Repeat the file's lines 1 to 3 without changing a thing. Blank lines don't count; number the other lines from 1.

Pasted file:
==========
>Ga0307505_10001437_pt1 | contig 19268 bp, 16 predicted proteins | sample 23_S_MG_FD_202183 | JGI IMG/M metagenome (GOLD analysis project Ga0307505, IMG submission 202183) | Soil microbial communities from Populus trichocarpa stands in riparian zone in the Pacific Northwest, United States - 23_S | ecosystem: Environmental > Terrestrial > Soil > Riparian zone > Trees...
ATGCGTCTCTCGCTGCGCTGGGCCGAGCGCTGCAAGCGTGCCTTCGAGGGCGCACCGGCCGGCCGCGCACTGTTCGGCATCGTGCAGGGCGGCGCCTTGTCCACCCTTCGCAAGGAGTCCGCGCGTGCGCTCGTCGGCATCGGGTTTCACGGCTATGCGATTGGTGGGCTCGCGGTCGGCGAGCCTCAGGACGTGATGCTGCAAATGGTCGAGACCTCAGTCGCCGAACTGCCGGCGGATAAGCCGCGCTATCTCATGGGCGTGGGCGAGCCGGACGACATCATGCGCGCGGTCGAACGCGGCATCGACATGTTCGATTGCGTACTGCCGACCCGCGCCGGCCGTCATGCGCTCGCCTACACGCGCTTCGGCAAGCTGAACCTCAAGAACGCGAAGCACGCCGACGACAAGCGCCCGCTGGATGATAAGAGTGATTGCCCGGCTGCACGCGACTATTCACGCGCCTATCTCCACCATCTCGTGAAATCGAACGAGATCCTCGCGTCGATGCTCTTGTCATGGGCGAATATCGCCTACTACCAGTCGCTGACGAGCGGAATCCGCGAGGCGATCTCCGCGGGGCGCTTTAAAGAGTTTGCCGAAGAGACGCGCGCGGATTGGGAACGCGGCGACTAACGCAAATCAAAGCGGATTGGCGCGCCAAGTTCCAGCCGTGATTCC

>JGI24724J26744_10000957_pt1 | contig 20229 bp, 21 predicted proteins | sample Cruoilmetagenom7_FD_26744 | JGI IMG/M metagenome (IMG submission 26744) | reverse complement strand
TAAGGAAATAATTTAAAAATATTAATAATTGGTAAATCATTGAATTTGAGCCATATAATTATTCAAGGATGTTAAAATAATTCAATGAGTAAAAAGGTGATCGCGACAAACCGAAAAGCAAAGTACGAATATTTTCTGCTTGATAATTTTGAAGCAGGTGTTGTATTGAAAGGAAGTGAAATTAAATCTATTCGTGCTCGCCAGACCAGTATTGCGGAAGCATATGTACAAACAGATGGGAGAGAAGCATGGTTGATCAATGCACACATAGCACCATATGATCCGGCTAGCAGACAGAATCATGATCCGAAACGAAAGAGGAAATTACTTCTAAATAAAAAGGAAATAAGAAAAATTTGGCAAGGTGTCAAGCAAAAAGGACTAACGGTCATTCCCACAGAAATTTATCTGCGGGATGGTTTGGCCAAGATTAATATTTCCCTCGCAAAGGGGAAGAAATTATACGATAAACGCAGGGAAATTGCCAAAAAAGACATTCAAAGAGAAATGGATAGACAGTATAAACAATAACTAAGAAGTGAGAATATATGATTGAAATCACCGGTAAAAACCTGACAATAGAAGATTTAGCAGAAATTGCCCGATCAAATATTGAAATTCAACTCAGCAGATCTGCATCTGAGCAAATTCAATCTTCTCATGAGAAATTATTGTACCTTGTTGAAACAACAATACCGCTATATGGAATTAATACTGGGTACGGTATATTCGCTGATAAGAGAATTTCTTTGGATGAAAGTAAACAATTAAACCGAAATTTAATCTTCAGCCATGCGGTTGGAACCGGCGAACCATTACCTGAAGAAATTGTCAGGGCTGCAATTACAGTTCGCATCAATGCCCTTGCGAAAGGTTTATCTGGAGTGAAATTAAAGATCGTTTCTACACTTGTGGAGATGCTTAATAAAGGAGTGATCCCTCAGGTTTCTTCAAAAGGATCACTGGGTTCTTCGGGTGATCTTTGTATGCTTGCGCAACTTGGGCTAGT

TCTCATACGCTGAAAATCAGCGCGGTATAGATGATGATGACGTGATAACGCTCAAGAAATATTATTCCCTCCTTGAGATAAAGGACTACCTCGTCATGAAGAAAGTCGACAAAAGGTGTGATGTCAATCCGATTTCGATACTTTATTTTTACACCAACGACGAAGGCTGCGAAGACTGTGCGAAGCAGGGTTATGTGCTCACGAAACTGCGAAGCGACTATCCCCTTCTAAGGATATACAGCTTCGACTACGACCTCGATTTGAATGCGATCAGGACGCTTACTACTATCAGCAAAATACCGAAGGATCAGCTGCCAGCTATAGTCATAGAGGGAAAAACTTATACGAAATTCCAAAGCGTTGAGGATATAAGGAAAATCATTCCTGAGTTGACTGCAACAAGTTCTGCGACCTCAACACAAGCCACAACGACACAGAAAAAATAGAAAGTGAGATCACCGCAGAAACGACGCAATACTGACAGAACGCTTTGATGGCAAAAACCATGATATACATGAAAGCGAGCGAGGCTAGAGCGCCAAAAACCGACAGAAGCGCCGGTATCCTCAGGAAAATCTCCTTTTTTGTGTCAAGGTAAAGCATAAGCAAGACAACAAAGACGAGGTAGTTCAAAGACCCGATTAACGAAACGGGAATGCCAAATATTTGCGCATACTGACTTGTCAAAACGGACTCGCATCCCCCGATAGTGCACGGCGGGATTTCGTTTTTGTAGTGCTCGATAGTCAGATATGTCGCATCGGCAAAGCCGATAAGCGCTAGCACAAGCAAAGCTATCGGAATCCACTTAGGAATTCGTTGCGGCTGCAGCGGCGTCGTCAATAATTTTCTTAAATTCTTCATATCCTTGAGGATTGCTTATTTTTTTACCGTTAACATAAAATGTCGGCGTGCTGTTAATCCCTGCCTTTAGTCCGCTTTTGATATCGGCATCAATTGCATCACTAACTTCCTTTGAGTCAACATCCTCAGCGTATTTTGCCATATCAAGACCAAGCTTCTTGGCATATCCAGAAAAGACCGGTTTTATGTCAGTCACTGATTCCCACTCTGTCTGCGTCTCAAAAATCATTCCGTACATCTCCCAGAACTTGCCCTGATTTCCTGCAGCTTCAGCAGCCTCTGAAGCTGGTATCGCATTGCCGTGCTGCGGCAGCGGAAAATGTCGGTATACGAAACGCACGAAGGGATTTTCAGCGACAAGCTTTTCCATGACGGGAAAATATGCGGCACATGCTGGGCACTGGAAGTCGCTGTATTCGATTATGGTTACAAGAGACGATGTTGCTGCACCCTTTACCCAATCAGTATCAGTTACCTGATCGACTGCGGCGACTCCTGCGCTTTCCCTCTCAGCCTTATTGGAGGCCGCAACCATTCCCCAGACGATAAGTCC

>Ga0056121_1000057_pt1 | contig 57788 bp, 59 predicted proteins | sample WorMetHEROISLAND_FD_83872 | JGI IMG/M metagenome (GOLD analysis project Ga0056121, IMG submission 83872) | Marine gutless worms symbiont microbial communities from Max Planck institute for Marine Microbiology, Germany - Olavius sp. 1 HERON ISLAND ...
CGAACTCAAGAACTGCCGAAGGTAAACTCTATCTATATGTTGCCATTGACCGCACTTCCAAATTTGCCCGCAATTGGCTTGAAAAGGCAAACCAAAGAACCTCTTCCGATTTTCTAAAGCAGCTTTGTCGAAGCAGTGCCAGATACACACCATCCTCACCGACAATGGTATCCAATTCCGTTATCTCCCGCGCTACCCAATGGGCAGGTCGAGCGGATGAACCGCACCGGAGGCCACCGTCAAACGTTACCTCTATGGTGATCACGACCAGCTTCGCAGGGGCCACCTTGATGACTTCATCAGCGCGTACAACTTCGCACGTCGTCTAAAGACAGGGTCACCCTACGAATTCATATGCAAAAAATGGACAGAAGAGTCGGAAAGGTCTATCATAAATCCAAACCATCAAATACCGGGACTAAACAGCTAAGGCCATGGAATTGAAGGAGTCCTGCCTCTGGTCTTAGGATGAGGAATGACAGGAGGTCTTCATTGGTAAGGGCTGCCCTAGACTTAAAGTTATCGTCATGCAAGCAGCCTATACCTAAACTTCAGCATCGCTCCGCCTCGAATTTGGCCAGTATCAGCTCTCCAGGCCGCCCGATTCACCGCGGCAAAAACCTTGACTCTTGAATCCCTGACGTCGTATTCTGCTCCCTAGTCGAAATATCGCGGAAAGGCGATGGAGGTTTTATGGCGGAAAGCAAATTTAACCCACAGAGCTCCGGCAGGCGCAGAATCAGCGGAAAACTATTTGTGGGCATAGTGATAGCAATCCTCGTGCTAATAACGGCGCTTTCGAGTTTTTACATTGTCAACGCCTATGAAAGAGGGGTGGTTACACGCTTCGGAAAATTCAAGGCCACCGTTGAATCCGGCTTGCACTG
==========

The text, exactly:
>Ga0307505_10001437_pt1 | contig 19268 bp, 16 predicted proteins | sample 23_S_MG_FD_202183 | JGI IMG/M metagenome (GOLD analysis project Ga0307505, IMG submission 202183) | Soil microbial communities from Populus trichocarpa stands in riparian zone in the Pacific Northwest, United States - 23_S | ecosystem: Environmental > Terrestrial > Soil > Riparian zone > Trees...
ATGCGTCTCTCGCTGCGCTGGGCCGAGCGCTGCAAGCGTGCCTTCGAGGGCGCACCGGCCGGCCGCGCACTGTTCGGCATCGTGCAGGGCGGCGCCTTGTCCACCCTTCGCAAGGAGTCCGCGCGTGCGCTCGTCGGCATCGGGTTTCACGGCTATGCGATTGGTGGGCTCGCGGTCGGCGAGCCTCAGGACGTGATGCTGCAAATGGTCGAGACCTCAGTCGCCGAACTGCCGGCGGATAAGCCGCGCTATCTCATGGGCGTGGGCGAGCCGGACGACATCATGCGCGCGGTCGAACGCGGCATCGACATGTTCGATTGCGTACTGCCGACCCGCGCCGGCCGTCATGCGCTCGCCTACACGCGCTTCGGCAAGCTGAACCTCAAGAACGCGAAGCACGCCGACGACAAGCGCCCGCTGGATGATAAGAGTGATTGCCCGGCTGCACGCGACTATTCACGCGCCTATCTCCACCATCTCGTGAAATCGAACGAGATCCTCGCGTCGATGCTCTTGTCATGGGCGAATATCGCCTACTACCAGTCGCTGACGAGCGGAATCCGCGAGGCGATCTCCGCGGGGCGCTTTAAAGAGTTTGCCGAAGAGACGCGCGCGGATTGGGAACGCGGCGACTAACGCAAATCAAAGCGGATTGGCGCGCCAAGTTCCAGCCGTGATTCC

>JGI24724J26744_10000957_pt1 | contig 20229 bp, 21 predicted proteins | sample Cruoilmetagenom7_FD_26744 | JGI IMG/M metagenome (IMG submission 26744) | reverse complement strand